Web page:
Darrell Issa grilled Sec. Napolitano about the sluggishness of the DHS investigation into the death of Border Patrol Agent Brian Terry’s murder with guns tied to Operation Fast and Furious. Politico has details of the testy exchange. Rep. Issa’s main question:
For three months, you had a dead Border Patrol agent and there was no IG investigation. What did you do between December and February to find out about Fast and Furious? … People on the ground knew those were Fast and Furious weapons found at the scene within hours. It wasn’t something that wasn’t known. It was known at the time.
“This committee has to avoid a rush to judgment here,” Napolitano replied. “It seems to me there will be lessons learned from this.”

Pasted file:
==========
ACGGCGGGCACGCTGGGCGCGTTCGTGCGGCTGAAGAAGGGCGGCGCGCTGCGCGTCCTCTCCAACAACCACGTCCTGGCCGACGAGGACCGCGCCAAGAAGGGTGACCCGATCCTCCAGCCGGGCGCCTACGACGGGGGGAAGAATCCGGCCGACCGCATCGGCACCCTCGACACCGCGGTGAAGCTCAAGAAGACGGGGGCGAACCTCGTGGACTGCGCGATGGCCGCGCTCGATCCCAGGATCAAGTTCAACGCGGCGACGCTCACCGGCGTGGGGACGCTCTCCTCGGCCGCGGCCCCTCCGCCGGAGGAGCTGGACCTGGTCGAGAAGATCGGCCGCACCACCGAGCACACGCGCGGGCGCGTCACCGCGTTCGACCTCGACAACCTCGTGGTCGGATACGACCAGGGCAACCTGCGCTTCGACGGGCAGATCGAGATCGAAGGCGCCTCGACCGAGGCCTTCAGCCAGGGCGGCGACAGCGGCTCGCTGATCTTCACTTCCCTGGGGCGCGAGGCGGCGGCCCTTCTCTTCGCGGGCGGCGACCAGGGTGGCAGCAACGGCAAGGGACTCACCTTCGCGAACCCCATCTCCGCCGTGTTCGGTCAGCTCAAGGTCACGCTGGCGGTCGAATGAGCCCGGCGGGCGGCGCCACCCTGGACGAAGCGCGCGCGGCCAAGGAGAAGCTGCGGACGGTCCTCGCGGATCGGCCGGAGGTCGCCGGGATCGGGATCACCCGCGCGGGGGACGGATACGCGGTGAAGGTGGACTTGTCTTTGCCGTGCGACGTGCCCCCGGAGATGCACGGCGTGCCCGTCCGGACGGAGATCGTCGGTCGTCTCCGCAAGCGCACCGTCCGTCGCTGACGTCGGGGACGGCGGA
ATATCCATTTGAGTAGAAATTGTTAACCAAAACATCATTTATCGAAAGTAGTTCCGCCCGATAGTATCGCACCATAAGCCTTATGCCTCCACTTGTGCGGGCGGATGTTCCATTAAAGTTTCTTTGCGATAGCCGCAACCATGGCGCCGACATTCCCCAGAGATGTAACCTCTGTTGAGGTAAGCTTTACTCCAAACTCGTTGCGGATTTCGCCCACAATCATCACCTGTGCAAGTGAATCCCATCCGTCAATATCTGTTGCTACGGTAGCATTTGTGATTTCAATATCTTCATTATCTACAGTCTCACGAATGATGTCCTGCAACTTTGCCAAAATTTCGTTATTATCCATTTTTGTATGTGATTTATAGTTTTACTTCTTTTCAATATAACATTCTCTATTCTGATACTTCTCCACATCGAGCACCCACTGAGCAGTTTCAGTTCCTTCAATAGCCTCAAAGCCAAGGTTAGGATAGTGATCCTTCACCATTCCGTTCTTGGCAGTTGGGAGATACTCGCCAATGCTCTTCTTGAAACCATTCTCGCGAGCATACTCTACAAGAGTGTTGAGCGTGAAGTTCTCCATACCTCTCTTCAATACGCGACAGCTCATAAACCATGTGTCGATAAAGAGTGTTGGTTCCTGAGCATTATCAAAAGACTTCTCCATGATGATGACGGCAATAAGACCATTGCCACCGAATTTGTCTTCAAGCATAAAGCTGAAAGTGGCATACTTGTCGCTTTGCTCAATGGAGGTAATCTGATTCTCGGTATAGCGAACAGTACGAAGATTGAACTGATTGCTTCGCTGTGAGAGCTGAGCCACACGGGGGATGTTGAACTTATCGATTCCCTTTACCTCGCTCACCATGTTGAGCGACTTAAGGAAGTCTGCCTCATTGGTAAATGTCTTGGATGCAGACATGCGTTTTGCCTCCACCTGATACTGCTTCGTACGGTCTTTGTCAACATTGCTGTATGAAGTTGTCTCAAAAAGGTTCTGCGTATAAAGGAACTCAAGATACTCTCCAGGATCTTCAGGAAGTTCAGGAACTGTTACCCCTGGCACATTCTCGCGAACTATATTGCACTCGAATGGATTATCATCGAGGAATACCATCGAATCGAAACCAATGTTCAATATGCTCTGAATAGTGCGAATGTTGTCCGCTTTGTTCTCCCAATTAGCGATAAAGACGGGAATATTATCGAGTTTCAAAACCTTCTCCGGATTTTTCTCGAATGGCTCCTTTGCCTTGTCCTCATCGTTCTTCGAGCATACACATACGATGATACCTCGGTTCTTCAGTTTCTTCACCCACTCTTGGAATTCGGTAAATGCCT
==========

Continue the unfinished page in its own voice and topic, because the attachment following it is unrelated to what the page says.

Meanwhile, another Congresscritter has asked for (no, demanded) AG Holder’s resignation. Rep. Joe Walsh (R-IL) has sent a strongly worded letter to the AG. In addition to asking Eric Holder to take responsibility for Fast and Furious, Rep. Walsh questions the reason for conducting the operation in the first place.
The American people deserve to know if your Department had any intent to link the legal purchase of firearms here in the U.S. to crimes committed near our southern border. Operation Fast and Furious funneled firearms legally purchased at gun shops in the U.S. to known criminal syndicates to prove these syndicates have access to legal purchased weapons. This is a deliberate attempt to vilify and attack the millions of gun owners in America who value our Second Amendment and have never broken the law.
Tina Korbe has more at Hot Air. Rep. Walsh’s letter is here.
Hot Air has the text of the subpoena here. Rep. Issa seems quite thorough.
The subpoena demands documents in unredacted form. During his news conference yesterday, Holder said that he would comply with a subpoena from Congress. In the past, the DoJ has heavily redacted some documents.